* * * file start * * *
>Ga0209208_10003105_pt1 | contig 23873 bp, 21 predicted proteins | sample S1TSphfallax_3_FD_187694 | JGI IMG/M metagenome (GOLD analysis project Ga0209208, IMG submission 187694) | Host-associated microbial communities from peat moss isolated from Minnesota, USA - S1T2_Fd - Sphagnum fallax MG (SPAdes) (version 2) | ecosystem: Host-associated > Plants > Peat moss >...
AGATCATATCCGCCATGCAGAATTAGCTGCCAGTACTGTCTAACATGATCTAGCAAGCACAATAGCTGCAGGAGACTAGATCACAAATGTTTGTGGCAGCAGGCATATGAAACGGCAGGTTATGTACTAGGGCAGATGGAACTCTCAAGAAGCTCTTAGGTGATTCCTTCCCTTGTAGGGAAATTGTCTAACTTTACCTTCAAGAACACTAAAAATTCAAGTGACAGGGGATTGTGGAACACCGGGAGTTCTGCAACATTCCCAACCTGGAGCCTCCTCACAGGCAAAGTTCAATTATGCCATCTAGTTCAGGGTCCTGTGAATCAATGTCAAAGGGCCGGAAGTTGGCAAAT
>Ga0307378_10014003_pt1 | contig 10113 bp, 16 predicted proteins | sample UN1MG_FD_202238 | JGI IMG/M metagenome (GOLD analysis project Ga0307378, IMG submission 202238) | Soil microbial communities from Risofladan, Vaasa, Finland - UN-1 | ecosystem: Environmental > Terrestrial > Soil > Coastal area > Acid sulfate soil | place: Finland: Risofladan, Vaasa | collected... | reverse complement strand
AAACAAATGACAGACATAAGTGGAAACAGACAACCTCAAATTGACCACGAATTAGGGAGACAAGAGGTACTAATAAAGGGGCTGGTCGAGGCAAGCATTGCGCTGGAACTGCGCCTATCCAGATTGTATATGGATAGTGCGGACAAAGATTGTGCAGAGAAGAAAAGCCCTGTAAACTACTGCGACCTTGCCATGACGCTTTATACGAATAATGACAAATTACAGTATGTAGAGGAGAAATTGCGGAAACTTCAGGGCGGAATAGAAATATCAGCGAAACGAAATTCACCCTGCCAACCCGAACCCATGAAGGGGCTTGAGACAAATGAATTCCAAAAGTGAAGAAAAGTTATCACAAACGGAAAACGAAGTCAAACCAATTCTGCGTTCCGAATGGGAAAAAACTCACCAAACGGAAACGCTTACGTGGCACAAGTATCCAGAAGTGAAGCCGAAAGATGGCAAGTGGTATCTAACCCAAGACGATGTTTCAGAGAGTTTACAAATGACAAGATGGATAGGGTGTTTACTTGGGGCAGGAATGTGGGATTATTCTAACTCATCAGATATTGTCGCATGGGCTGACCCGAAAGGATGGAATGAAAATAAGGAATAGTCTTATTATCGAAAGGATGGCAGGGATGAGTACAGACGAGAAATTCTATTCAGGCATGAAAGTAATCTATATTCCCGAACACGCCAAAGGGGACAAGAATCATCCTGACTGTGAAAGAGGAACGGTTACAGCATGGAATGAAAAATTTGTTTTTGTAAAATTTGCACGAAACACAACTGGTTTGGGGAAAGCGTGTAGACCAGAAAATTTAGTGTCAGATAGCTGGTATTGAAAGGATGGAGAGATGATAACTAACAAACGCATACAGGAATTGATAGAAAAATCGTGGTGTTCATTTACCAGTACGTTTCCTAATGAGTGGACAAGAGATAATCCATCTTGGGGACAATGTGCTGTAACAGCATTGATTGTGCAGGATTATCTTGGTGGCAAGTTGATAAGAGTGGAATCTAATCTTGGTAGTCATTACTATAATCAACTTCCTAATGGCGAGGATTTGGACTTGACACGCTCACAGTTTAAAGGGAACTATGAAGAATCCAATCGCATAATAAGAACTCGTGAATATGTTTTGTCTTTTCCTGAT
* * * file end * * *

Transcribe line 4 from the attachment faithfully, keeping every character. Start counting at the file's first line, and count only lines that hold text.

AAACAAATGACAGACATAAGTGGAAACAGACAACCTCAAATTGACCACGAATTAGGGAGACAAGAGGTACTAATAAAGGGGCTGGTCGAGGCAAGCATTGCGCTGGAACTGCGCCTATCCAGATTGTATATGGATAGTGCGGACAAAGATTGTGCAGAGAAGAAAAGCCCTGTAAACTACTGCGACCTTGCCATGACGCTTTATACGAATAATGACAAATTACAGTATGTAGAGGAGAAATTGCGGAAACTTCAGGGCGGAATAGAAATATCAGCGAAACGAAATTCACCCTGCCAACCCGAACCCATGAAGGGGCTTGAGACAAATGAATTCCAAAAGTGAAGAAAAGTTATCACAAACGGAAAACGAAGTCAAACCAATTCTGCGTTCCGAATGGGAAAAAACTCACCAAACGGAAACGCTTACGTGGCACAAGTATCCAGAAGTGAAGCCGAAAGATGGCAAGTGGTATCTAACCCAAGACGATGTTTCAGAGAGTTTACAAATGACAAGATGGATAGGGTGTTTACTTGGGGCAGGAATGTGGGATTATTCTAACTCATCAGATATTGTCGCATGGGCTGACCCGAAAGGATGGAATGAAAATAAGGAATAGTCTTATTATCGAAAGGATGGCAGGGATGAGTACAGACGAGAAATTCTATTCAGGCATGAAAGTAATCTATATTCCCGAACACGCCAAAGGGGACAAGAATCATCCTGACTGTGAAAGAGGAACGGTTACAGCATGGAATGAAAAATTTGTTTTTGTAAAATTTGCACGAAACACAACTGGTTTGGGGAAAGCGTGTAGACCAGAAAATTTAGTGTCAGATAGCTGGTATTGAAAGGATGGAGAGATGATAACTAACAAACGCATACAGGAATTGATAGAAAAATCGTGGTGTTCATTTACCAGTACGTTTCCTAATGAGTGGACAAGAGATAATCCATCTTGGGGACAATGTGCTGTAACAGCATTGATTGTGCAGGATTATCTTGGTGGCAAGTTGATAAGAGTGGAATCTAATCTTGGTAGTCATTACTATAATCAACTTCCTAATGGCGAGGATTTGGACTTGACACGCTCACAGTTTAAAGGGAACTATGAAGAATCCAATCGCATAATAAGAACTCGTGAATATGTTTTGTCTTTTCCTGAT